The photophobic response is a change in the direction of motility in response to a relatively sudden increase in illumination: classically, the response is to a temporal change in light intensity, which the bacterium may experience as it moves into a brightly illuminated region. The directional switch may consist of a random selection of a new direction (‘tumbling’) or it may be a simple reversal in the direction of motility. Either has the effect of repelling cells from a patch of unfavorable light. Photophobic responses have been observed in prokaryotes as diverse as Escherichia coli, purple photosynthetic bacteria and haloarchaea.[32][23][21]

The scotophobic (fear of darkness) response is the converse of the photophobic response described above: a change in direction (tumbling or reversal) is induced when the cell experiences a relatively sudden drop in light intensity. Photophobic and scotophobic responses both cause cells to accumulate in regions of specific (presumably favorable) light intensity and spectral quality. Scotophobic responses have been well documented in purple photosynthetic bacteria, starting with the classic observations of Engelmann in 1883,[33] and in cyanobacteria.[22] Scotophobic/photophobic responses in flagellated bacteria closely resemble the classic ‘biased random walk’ mode of bacterial chemotaxis, which links perception of temporal changes in the concentration of a chemical attractant or repellent to the frequency of tumbling.[34] The only significant distinction is that the scotophobic/photophobic responses involve perception of temporal changes in light intensity rather than the concentration of a chemical.[21]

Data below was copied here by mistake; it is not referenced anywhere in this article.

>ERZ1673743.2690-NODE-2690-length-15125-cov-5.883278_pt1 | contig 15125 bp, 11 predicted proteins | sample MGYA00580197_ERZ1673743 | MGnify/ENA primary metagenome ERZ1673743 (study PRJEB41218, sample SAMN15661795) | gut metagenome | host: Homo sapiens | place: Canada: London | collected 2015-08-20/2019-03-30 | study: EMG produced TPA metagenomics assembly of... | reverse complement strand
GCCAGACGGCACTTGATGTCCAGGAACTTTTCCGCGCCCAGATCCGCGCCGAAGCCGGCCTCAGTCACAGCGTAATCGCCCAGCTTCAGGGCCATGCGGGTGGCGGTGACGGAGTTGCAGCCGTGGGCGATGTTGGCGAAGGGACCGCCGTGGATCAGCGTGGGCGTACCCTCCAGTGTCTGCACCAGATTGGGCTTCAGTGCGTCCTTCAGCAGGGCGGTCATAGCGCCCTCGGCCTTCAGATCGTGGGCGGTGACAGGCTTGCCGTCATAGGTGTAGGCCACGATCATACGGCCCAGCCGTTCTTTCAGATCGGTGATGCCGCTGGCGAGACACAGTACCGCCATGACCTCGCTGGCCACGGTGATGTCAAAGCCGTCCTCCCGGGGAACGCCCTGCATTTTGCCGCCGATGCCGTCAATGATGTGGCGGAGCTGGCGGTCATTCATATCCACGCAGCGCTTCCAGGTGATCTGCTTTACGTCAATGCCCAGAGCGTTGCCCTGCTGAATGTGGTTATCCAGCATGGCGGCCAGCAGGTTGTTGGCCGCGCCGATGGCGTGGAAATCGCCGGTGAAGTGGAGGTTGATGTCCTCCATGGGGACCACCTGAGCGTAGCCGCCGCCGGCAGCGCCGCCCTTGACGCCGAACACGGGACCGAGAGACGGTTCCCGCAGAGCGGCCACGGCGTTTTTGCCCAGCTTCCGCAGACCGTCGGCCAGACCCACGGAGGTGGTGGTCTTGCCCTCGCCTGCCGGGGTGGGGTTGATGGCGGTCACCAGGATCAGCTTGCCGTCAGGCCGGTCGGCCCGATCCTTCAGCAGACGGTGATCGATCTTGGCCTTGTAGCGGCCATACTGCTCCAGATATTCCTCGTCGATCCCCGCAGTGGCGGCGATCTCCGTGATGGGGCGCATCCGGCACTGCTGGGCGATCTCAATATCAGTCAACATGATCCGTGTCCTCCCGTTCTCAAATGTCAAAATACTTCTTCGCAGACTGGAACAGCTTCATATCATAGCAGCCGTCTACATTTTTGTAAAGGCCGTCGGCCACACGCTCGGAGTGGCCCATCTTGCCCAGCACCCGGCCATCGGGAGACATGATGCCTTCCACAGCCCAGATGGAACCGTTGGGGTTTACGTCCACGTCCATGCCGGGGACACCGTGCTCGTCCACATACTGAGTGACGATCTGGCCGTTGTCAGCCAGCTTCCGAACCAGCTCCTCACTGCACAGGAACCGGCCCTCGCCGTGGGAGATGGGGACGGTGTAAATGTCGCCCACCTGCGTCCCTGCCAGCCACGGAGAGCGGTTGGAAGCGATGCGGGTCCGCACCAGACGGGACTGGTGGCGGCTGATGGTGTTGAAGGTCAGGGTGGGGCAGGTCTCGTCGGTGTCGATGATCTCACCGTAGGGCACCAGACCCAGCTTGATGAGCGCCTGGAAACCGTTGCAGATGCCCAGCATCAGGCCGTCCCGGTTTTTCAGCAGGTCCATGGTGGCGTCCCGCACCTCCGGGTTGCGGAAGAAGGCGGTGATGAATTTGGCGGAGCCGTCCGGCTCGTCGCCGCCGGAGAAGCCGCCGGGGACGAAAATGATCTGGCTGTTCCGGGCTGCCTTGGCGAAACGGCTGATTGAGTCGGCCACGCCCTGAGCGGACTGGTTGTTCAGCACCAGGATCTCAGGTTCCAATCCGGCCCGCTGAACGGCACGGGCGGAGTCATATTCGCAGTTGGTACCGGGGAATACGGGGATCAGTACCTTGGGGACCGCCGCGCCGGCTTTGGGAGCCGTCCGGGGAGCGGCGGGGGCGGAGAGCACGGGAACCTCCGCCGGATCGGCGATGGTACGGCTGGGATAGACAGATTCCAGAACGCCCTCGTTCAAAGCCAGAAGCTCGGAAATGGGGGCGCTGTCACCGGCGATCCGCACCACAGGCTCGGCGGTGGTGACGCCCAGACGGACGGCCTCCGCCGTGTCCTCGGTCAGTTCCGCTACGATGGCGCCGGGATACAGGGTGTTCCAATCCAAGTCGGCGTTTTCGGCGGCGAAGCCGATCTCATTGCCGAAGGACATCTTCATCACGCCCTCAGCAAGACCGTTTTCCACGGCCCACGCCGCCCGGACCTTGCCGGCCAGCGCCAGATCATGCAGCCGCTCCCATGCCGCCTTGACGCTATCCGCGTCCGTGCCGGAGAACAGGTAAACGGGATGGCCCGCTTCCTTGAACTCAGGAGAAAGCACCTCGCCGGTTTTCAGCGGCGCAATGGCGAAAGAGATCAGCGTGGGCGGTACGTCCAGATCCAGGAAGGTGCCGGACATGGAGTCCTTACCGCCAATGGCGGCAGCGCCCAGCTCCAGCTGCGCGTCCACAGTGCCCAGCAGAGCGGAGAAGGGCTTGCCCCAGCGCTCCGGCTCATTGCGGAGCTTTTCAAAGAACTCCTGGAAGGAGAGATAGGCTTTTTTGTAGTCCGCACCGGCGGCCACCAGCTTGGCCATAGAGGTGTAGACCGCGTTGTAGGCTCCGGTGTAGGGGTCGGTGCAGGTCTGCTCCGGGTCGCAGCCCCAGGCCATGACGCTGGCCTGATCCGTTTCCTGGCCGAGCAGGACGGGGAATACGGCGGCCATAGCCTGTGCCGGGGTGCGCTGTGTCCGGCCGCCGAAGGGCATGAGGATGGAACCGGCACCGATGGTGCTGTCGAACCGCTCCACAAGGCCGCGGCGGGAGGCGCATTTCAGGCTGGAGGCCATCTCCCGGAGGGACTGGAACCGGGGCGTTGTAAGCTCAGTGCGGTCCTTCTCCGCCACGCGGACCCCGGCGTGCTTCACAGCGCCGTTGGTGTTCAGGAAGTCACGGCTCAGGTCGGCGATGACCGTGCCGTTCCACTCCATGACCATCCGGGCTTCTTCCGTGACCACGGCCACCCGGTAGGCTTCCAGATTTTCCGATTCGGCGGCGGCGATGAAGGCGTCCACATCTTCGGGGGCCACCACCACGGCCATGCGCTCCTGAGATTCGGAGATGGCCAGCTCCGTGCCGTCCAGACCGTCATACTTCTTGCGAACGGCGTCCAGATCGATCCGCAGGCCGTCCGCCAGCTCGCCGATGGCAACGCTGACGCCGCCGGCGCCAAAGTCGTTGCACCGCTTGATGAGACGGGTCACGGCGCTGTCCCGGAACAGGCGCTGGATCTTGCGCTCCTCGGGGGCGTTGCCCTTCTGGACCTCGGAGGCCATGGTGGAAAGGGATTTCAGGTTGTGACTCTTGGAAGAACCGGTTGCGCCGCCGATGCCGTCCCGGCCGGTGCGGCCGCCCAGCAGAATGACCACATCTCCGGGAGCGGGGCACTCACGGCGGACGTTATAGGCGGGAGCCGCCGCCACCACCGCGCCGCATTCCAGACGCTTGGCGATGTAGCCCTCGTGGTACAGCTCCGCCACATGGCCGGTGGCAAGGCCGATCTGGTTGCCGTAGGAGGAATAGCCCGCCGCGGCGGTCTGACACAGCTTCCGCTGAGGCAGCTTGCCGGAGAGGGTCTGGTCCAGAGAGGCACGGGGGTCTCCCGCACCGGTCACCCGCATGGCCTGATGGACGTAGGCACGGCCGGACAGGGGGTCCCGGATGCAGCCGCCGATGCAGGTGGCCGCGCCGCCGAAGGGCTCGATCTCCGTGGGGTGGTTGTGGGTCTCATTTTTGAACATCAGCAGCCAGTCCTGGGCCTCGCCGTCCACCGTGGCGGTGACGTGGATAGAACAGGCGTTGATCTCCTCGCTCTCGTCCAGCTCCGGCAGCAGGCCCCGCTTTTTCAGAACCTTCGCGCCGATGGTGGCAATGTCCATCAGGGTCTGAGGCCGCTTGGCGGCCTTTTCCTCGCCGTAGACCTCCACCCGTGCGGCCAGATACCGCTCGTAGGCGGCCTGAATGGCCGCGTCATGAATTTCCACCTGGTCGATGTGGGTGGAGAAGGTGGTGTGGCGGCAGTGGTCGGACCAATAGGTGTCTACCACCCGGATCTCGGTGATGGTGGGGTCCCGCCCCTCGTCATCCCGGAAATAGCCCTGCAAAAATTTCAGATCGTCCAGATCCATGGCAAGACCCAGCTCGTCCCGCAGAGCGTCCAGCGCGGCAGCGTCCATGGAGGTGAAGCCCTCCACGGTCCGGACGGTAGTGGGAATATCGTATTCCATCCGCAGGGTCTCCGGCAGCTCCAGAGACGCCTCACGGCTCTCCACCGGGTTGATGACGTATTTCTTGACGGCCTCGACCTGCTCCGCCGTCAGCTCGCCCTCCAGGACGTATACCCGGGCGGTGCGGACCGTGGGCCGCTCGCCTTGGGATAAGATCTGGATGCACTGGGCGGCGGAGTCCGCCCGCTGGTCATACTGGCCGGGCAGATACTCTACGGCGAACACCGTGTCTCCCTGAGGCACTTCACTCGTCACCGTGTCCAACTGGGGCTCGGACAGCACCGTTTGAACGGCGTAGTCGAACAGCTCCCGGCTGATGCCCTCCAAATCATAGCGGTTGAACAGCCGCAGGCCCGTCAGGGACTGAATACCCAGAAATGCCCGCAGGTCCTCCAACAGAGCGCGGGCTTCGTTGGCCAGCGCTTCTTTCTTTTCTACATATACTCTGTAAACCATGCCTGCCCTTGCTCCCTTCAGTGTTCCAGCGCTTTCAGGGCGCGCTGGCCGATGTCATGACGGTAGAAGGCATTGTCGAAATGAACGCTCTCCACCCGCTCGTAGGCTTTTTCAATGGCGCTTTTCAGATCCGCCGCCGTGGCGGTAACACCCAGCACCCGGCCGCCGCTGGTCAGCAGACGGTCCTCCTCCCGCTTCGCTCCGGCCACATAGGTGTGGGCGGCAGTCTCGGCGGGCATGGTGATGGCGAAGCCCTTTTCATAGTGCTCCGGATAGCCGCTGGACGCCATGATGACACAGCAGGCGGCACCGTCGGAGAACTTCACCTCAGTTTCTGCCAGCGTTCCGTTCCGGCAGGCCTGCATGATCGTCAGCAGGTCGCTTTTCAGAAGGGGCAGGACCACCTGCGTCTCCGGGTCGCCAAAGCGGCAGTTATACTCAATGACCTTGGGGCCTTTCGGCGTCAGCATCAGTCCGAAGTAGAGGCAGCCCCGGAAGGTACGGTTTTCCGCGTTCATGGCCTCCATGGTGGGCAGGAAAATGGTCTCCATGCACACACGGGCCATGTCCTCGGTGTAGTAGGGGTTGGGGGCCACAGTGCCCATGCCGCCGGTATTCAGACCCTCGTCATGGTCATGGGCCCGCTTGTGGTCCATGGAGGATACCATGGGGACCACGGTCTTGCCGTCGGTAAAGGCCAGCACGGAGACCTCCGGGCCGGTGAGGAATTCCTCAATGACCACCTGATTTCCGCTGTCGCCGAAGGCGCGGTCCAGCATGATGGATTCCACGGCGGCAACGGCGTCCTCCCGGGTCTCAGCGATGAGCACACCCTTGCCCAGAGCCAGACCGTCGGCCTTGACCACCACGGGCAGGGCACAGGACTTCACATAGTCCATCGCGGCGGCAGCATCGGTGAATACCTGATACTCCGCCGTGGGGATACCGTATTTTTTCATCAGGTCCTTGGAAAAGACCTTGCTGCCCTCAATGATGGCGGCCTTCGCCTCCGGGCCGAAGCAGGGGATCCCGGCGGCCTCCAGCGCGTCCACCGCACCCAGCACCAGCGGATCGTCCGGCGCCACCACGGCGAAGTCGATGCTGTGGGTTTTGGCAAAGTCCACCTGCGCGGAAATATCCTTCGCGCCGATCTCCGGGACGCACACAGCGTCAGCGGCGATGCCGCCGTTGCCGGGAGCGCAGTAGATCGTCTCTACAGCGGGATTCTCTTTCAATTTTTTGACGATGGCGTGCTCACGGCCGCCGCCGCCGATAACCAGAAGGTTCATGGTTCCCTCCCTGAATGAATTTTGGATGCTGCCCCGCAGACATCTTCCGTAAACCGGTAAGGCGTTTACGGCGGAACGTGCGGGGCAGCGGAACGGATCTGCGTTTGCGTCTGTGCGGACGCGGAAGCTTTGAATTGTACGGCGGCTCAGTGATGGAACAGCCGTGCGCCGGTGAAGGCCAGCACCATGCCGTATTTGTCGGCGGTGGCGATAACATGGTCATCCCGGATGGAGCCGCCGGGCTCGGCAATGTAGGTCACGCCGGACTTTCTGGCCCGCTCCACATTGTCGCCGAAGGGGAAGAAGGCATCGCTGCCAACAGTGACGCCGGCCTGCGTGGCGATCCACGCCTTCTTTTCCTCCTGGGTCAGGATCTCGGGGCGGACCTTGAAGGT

Photokinesis is a light-induced change in the speed (but not direction) of movement. Photokinesis may be negative (light-induced reduction of motility) or positive (light-induced stimulation of motility). Photokinesis can cause cells to accumulate in regions of favorable illumination: they linger in such regions or accelerate out of regions of unfavorable illumination. Photokinesis has been documented in cyanobacteria and purple photosynthetic bacteria.[22][21]